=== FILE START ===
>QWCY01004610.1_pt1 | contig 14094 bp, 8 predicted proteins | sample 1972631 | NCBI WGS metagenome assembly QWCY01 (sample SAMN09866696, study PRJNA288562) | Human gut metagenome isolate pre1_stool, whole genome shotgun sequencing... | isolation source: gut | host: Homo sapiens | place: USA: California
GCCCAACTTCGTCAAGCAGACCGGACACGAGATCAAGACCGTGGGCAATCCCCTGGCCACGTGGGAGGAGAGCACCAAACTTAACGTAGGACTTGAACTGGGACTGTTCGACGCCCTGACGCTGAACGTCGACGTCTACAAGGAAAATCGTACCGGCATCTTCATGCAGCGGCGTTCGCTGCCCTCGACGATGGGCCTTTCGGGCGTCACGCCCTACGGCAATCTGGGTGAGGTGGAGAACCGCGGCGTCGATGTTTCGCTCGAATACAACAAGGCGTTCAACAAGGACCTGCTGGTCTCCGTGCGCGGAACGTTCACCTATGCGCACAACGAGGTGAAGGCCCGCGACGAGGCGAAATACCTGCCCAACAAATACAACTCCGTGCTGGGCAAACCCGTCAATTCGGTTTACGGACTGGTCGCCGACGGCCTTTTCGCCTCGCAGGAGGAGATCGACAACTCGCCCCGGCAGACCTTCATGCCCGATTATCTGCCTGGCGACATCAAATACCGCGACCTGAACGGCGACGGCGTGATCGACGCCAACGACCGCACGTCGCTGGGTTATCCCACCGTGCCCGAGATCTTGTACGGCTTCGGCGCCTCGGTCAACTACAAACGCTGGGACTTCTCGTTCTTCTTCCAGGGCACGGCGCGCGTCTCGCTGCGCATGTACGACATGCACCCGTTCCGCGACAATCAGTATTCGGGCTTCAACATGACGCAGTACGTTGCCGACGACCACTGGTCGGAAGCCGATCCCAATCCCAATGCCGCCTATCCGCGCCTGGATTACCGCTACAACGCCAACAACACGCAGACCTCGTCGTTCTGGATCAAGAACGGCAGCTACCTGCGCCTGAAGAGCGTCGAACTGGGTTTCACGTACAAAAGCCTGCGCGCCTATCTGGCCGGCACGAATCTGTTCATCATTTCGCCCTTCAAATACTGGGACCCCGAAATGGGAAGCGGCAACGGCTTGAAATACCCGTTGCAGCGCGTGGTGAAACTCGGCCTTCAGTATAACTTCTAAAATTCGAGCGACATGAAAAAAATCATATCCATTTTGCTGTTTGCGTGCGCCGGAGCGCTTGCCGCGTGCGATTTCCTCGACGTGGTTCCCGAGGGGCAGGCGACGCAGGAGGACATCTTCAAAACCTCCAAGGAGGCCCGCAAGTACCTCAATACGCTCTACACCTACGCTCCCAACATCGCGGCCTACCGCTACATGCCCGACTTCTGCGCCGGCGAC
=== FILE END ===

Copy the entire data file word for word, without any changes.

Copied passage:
>QWCY01004610.1_pt1 | contig 14094 bp, 8 predicted proteins | sample 1972631 | NCBI WGS metagenome assembly QWCY01 (sample SAMN09866696, study PRJNA288562) | Human gut metagenome isolate pre1_stool, whole genome shotgun sequencing... | isolation source: gut | host: Homo sapiens | place: USA: California
GCCCAACTTCGTCAAGCAGACCGGACACGAGATCAAGACCGTGGGCAATCCCCTGGCCACGTGGGAGGAGAGCACCAAACTTAACGTAGGACTTGAACTGGGACTGTTCGACGCCCTGACGCTGAACGTCGACGTCTACAAGGAAAATCGTACCGGCATCTTCATGCAGCGGCGTTCGCTGCCCTCGACGATGGGCCTTTCGGGCGTCACGCCCTACGGCAATCTGGGTGAGGTGGAGAACCGCGGCGTCGATGTTTCGCTCGAATACAACAAGGCGTTCAACAAGGACCTGCTGGTCTCCGTGCGCGGAACGTTCACCTATGCGCACAACGAGGTGAAGGCCCGCGACGAGGCGAAATACCTGCCCAACAAATACAACTCCGTGCTGGGCAAACCCGTCAATTCGGTTTACGGACTGGTCGCCGACGGCCTTTTCGCCTCGCAGGAGGAGATCGACAACTCGCCCCGGCAGACCTTCATGCCCGATTATCTGCCTGGCGACATCAAATACCGCGACCTGAACGGCGACGGCGTGATCGACGCCAACGACCGCACGTCGCTGGGTTATCCCACCGTGCCCGAGATCTTGTACGGCTTCGGCGCCTCGGTCAACTACAAACGCTGGGACTTCTCGTTCTTCTTCCAGGGCACGGCGCGCGTCTCGCTGCGCATGTACGACATGCACCCGTTCCGCGACAATCAGTATTCGGGCTTCAACATGACGCAGTACGTTGCCGACGACCACTGGTCGGAAGCCGATCCCAATCCCAATGCCGCCTATCCGCGCCTGGATTACCGCTACAACGCCAACAACACGCAGACCTCGTCGTTCTGGATCAAGAACGGCAGCTACCTGCGCCTGAAGAGCGTCGAACTGGGTTTCACGTACAAAAGCCTGCGCGCCTATCTGGCCGGCACGAATCTGTTCATCATTTCGCCCTTCAAATACTGGGACCCCGAAATGGGAAGCGGCAACGGCTTGAAATACCCGTTGCAGCGCGTGGTGAAACTCGGCCTTCAGTATAACTTCTAAAATTCGAGCGACATGAAAAAAATCATATCCATTTTGCTGTTTGCGTGCGCCGGAGCGCTTGCCGCGTGCGATTTCCTCGACGTGGTTCCCGAGGGGCAGGCGACGCAGGAGGACATCTTCAAAACCTCCAAGGAGGCCCGCAAGTACCTCAATACGCTCTACACCTACGCTCCCAACATCGCGGCCTACCGCTACATGCCCGACTTCTGCGCCGGCGAC